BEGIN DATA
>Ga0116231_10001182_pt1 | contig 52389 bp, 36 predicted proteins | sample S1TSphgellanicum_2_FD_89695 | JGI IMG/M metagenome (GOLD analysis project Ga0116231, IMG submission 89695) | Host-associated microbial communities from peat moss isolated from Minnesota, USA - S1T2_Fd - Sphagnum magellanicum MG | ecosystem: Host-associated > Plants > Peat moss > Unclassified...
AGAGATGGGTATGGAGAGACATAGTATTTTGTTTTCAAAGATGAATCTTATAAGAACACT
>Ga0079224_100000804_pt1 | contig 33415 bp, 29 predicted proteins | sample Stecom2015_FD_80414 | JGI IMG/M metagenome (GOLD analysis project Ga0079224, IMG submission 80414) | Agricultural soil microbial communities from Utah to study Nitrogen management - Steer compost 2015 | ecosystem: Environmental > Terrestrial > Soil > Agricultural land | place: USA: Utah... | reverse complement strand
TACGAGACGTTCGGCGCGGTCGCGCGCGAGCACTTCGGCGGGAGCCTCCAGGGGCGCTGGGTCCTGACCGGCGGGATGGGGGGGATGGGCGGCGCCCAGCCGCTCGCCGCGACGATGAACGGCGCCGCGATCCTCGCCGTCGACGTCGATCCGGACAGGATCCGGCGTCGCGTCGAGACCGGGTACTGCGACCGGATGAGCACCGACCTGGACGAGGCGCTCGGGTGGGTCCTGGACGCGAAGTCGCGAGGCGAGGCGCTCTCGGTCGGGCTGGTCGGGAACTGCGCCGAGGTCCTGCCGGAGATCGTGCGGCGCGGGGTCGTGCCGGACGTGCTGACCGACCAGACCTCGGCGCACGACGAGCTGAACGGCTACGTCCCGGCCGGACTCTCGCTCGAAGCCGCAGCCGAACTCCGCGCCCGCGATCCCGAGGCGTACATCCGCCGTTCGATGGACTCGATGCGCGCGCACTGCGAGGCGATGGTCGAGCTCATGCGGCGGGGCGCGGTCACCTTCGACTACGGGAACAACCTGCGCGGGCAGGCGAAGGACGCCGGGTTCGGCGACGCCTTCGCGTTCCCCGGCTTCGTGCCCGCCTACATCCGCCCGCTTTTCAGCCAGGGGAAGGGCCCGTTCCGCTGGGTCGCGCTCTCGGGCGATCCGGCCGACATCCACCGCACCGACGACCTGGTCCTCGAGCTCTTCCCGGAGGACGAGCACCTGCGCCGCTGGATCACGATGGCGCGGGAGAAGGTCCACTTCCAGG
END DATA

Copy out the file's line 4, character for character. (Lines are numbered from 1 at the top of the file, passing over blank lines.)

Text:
TACGAGACGTTCGGCGCGGTCGCGCGCGAGCACTTCGGCGGGAGCCTCCAGGGGCGCTGGGTCCTGACCGGCGGGATGGGGGGGATGGGCGGCGCCCAGCCGCTCGCCGCGACGATGAACGGCGCCGCGATCCTCGCCGTCGACGTCGATCCGGACAGGATCCGGCGTCGCGTCGAGACCGGGTACTGCGACCGGATGAGCACCGACCTGGACGAGGCGCTCGGGTGGGTCCTGGACGCGAAGTCGCGAGGCGAGGCGCTCTCGGTCGGGCTGGTCGGGAACTGCGCCGAGGTCCTGCCGGAGATCGTGCGGCGCGGGGTCGTGCCGGACGTGCTGACCGACCAGACCTCGGCGCACGACGAGCTGAACGGCTACGTCCCGGCCGGACTCTCGCTCGAAGCCGCAGCCGAACTCCGCGCCCGCGATCCCGAGGCGTACATCCGCCGTTCGATGGACTCGATGCGCGCGCACTGCGAGGCGATGGTCGAGCTCATGCGGCGGGGCGCGGTCACCTTCGACTACGGGAACAACCTGCGCGGGCAGGCGAAGGACGCCGGGTTCGGCGACGCCTTCGCGTTCCCCGGCTTCGTGCCCGCCTACATCCGCCCGCTTTTCAGCCAGGGGAAGGGCCCGTTCCGCTGGGTCGCGCTCTCGGGCGATCCGGCCGACATCCACCGCACCGACGACCTGGTCCTCGAGCTCTTCCCGGAGGACGAGCACCTGCGCCGCTGGATCACGATGGCGCGGGAGAAGGTCCACTTCCAGG